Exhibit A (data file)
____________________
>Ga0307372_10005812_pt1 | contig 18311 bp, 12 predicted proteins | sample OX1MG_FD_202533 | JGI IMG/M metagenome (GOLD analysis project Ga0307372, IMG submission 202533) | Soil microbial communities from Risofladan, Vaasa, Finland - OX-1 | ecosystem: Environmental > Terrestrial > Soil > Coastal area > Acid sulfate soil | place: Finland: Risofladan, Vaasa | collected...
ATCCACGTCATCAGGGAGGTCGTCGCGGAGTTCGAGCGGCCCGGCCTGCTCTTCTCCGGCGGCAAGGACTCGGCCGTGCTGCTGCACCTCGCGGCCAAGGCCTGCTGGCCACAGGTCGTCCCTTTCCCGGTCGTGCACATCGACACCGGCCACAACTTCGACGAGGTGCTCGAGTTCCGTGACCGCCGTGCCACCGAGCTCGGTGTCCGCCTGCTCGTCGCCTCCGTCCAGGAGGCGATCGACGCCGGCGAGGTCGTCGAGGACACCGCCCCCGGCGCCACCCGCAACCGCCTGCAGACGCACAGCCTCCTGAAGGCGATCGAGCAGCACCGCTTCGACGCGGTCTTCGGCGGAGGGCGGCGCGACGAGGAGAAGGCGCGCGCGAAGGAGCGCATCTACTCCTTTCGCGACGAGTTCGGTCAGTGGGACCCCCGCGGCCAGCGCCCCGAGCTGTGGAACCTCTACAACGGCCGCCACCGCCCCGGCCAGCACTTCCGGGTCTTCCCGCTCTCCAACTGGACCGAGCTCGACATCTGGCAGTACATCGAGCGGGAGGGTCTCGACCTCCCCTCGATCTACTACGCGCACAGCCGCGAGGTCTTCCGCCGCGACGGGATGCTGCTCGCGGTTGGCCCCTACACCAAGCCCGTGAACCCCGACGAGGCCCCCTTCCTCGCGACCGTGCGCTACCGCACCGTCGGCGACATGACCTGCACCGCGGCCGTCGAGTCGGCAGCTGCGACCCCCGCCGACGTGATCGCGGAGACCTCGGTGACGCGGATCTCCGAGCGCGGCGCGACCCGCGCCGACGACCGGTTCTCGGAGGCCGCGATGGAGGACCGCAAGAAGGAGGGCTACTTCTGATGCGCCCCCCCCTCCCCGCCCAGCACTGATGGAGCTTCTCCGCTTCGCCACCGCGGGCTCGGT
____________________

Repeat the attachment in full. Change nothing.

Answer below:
>Ga0307372_10005812_pt1 | contig 18311 bp, 12 predicted proteins | sample OX1MG_FD_202533 | JGI IMG/M metagenome (GOLD analysis project Ga0307372, IMG submission 202533) | Soil microbial communities from Risofladan, Vaasa, Finland - OX-1 | ecosystem: Environmental > Terrestrial > Soil > Coastal area > Acid sulfate soil | place: Finland: Risofladan, Vaasa | collected...
ATCCACGTCATCAGGGAGGTCGTCGCGGAGTTCGAGCGGCCCGGCCTGCTCTTCTCCGGCGGCAAGGACTCGGCCGTGCTGCTGCACCTCGCGGCCAAGGCCTGCTGGCCACAGGTCGTCCCTTTCCCGGTCGTGCACATCGACACCGGCCACAACTTCGACGAGGTGCTCGAGTTCCGTGACCGCCGTGCCACCGAGCTCGGTGTCCGCCTGCTCGTCGCCTCCGTCCAGGAGGCGATCGACGCCGGCGAGGTCGTCGAGGACACCGCCCCCGGCGCCACCCGCAACCGCCTGCAGACGCACAGCCTCCTGAAGGCGATCGAGCAGCACCGCTTCGACGCGGTCTTCGGCGGAGGGCGGCGCGACGAGGAGAAGGCGCGCGCGAAGGAGCGCATCTACTCCTTTCGCGACGAGTTCGGTCAGTGGGACCCCCGCGGCCAGCGCCCCGAGCTGTGGAACCTCTACAACGGCCGCCACCGCCCCGGCCAGCACTTCCGGGTCTTCCCGCTCTCCAACTGGACCGAGCTCGACATCTGGCAGTACATCGAGCGGGAGGGTCTCGACCTCCCCTCGATCTACTACGCGCACAGCCGCGAGGTCTTCCGCCGCGACGGGATGCTGCTCGCGGTTGGCCCCTACACCAAGCCCGTGAACCCCGACGAGGCCCCCTTCCTCGCGACCGTGCGCTACCGCACCGTCGGCGACATGACCTGCACCGCGGCCGTCGAGTCGGCAGCTGCGACCCCCGCCGACGTGATCGCGGAGACCTCGGTGACGCGGATCTCCGAGCGCGGCGCGACCCGCGCCGACGACCGGTTCTCGGAGGCCGCGATGGAGGACCGCAAGAAGGAGGGCTACTTCTGATGCGCCCCCCCCTCCCCGCCCAGCACTGATGGAGCTTCTCCGCTTCGCCACCGCGGGCTCGGT